Possible spoilers ahead!!
If you’re one of the twelve regular readers to this here blog, then you know I was not a happy camper when a Terminator reboot was announced a couple of years ago.
Things got a little worse when some of the filmmakers casting choices were announced. And none of the trailers did much to calm my fears, so it should come as no surprise I went to see “Terminator Genisys” with very low expectations.
Perhaps it was due to those low expectations, or maybe it was because Emilia Clarke is just so damn adorable, I don’t know. Either way, I really liked “Terminator Genisys.”
Feel free to shriek in terror now.
Thew new saga begins in the year 2029, where after decades of war with Skynet, John Connor (Jason Clarke) leads a human resistance against the machines in one final offensive.
The successful destruction of Skynet’s defense grid allows Connor and his merry band of rebels a fleeting moment of victory – until they realize Skynet deployed a failsafe weapon: a time machine through which a T-800 (Arnold Schwarzenegger) will travel back to 1984 and kill John’s mother, Sarah Connor (Emilia Clarke), before she can give birth to the resistance leader.
John’s closest friend, Kyle Reese (Jai Courtney), volunteers to follow the T-800 back in time to protect Sarah – who, according to John, will be a young, naive, helpless, waitress who will be unprepared for what’s to come.
However, when Reese lands in 1984, the past is very different from the one John Connor described, and if the past has changed so drastically, what does that mean for the future?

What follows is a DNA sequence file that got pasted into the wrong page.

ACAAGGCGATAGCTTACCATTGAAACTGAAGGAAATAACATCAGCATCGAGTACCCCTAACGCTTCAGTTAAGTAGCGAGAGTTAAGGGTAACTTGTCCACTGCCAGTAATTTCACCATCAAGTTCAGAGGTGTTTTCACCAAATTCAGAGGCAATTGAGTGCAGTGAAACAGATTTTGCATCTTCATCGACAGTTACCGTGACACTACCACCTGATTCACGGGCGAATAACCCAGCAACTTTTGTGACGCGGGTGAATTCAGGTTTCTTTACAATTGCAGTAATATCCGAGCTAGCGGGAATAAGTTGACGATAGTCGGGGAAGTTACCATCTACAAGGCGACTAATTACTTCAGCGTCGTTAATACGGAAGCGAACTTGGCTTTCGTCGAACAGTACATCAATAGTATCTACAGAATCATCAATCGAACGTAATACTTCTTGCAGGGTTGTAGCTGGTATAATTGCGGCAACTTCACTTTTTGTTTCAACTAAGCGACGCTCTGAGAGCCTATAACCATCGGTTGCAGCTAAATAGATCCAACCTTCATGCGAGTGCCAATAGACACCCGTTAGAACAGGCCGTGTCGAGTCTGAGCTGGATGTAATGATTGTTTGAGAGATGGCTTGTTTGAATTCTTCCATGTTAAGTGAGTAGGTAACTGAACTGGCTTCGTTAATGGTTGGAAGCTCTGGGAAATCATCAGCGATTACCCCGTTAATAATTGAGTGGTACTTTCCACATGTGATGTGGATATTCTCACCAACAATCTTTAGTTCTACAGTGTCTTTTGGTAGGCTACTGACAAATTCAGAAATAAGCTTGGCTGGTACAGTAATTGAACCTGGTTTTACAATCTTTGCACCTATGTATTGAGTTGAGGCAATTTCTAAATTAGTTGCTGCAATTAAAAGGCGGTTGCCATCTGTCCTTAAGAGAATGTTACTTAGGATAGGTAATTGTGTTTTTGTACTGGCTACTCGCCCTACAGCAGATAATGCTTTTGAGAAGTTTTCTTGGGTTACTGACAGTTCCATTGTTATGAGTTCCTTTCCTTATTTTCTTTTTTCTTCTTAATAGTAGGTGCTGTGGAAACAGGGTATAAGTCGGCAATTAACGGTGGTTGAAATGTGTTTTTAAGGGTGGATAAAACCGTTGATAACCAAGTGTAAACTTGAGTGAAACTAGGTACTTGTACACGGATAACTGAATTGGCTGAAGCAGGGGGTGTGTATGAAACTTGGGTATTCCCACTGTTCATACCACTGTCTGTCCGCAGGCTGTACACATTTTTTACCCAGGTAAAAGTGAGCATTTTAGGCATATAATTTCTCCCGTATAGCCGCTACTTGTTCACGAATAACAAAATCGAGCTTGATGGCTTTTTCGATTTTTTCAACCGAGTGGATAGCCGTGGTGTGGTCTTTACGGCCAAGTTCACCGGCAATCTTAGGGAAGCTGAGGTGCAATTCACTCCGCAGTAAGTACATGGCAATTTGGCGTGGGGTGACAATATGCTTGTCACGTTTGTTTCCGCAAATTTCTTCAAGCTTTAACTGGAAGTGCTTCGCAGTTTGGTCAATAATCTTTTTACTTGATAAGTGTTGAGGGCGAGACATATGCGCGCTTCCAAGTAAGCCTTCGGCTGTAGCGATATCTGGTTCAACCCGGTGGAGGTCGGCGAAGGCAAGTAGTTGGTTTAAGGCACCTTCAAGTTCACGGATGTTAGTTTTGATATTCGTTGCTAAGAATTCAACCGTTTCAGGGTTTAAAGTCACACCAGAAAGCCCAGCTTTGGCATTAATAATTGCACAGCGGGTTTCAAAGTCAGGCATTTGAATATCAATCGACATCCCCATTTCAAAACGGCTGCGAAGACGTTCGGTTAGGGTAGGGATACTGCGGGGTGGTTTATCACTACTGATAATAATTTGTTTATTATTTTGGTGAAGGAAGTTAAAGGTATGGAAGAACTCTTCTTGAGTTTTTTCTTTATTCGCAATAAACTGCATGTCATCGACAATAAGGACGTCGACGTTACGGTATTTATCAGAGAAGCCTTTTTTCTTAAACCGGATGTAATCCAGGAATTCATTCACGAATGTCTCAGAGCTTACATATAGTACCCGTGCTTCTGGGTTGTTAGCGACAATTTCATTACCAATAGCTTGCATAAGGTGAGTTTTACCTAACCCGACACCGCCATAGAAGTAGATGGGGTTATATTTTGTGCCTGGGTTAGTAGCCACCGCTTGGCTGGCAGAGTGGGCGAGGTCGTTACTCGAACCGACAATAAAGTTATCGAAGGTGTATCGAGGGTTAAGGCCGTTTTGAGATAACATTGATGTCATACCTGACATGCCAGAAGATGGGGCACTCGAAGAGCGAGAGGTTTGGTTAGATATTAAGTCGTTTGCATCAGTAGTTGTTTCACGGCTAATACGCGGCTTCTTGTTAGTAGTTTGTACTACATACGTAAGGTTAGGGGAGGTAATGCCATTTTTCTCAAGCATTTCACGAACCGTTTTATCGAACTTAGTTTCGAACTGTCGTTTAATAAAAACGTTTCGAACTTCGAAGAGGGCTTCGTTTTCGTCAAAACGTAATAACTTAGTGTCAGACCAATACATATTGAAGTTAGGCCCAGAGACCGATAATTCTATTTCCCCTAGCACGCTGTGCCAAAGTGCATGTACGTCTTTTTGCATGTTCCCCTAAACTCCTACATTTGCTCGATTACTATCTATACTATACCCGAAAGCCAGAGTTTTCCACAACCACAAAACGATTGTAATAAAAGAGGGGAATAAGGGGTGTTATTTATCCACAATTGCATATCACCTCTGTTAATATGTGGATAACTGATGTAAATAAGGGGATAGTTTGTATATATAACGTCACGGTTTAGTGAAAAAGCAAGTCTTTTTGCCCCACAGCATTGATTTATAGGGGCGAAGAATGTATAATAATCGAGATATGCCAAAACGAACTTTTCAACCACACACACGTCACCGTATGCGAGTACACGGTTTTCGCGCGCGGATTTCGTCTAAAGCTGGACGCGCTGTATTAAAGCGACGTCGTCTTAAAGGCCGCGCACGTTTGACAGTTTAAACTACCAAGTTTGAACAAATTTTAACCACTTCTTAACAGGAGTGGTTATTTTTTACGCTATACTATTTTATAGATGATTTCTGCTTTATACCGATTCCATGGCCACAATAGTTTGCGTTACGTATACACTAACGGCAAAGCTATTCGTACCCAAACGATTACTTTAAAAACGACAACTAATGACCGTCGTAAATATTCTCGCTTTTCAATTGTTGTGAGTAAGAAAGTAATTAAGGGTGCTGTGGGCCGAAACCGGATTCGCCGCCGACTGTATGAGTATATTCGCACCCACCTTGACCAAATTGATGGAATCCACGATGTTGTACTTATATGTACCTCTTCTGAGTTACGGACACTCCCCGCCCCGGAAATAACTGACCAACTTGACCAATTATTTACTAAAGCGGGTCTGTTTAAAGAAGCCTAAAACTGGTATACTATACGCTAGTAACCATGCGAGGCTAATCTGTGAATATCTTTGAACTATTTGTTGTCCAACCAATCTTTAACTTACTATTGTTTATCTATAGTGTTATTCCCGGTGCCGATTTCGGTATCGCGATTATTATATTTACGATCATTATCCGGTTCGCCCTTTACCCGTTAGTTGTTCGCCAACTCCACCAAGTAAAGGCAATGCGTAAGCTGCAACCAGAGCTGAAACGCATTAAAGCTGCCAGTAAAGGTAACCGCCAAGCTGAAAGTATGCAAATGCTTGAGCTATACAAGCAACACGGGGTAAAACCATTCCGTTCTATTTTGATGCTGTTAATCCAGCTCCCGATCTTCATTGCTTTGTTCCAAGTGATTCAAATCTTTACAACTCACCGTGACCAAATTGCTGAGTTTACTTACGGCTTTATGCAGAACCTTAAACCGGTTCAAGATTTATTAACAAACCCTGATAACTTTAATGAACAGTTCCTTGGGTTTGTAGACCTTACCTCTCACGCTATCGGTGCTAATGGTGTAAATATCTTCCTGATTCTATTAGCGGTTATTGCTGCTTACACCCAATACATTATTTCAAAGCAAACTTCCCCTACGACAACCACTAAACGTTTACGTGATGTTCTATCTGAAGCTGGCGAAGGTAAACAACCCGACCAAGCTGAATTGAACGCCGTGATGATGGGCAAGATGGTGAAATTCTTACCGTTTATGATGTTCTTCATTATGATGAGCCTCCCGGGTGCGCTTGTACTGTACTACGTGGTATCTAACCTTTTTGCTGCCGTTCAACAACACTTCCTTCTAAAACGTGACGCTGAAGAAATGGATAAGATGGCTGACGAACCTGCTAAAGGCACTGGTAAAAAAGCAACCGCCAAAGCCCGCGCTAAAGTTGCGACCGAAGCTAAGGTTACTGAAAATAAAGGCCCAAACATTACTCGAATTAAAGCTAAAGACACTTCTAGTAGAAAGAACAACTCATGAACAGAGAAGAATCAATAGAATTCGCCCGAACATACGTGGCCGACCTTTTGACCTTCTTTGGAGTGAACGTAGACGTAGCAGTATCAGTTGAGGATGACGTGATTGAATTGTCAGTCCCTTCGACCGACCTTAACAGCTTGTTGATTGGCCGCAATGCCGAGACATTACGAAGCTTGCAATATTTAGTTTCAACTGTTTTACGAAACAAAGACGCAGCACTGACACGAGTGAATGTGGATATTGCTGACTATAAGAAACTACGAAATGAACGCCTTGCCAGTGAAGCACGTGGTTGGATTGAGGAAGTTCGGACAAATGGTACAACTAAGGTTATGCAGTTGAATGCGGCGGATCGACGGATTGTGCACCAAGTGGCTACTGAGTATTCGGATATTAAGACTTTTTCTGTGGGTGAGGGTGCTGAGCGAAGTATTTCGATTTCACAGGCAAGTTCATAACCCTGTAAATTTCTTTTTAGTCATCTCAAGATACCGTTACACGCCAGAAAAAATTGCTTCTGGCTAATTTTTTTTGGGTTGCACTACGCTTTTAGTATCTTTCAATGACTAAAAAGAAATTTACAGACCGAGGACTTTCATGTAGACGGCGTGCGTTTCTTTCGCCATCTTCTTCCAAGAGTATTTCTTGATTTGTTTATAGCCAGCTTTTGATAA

After “Terminator 3: Rise of the Machines” and “Terminator: Salvation” both failed to reignite interest in the Terminator franchise, Paramount Pictures turned to screenwriters Laeta Kalogridis and Patrick Lussier to pen a new entry, and signed Alan Taylor (Thor: The Dark World) to direct.
Regardless of how disappointed I was with the Thor sequel, I will say that Alan Taylor delivered a solid entry point for new fans, while also planting the seeds for future installments.
Even if you’ve never watched a Terminator movie, you will able to enjoy “Terminator Genisys.” And if you have watched a Terminator film before, the new movie has plenty of nods to the James Cameron classics.
Arnold chwarzenegger’s aging T-800 known as“Pops,” is a highlight of the film, and the aging actor delivers his best performance in years. There’s plenty of “I’m too old for this crap” jokes, but I enjoyed the explanation of why the Terminator is aging. Meanwhile, Emilia Clarke’s battle-hardened Sarah Connor was a pleasant surprise.
I only known Clarke from “Game of Thrones,” but I felt she nailed her role in Genisys. Clarke’s best scenes come when she’s interacting with Arnold Schwarzenegger, but the actress also brought a fresh layer to the heroine. As a nineteen-year-old Sarah, Clarke is able to portray her as a skilled warrior, but also as someone who is bitter toward her fated role as mother to mankind’s only hope against the evil of Skynet.
The cast also includes Jai Courtney as Kyle Reese. This is a solid version of the hero, but he was overshadowed by Clarke and Ahhhnold. And recent Oscar winner, J. K. Simmons, brought in plenty of laughs. Meanwhile, Matt Smith was great, but he’s not in the movie nearly enough. Hopefully we get to see more of him in the sequel, assuming there is one of course.
The only cast member I didn’t care for was Jason Clarke. He had a lot of good material to work with, but I felt like he wasted key moments. A better actor could have done excellent stuff in this movie.
I know that liking this movie puts me in a minority, and that’s okay. But as I sat in the theatre something finally clicked: Nothing will ever top the James Cameron movies, and I need to stop expecting that the new Terminators will match Cameron in any way. I simply need to move on and enjoy the ride.
As fans, we always accept the new Doctor Who, and the new James Bond. But why do we find it so difficult to accept a new take on the Terminator?
“Terminator Genisys” final score: 8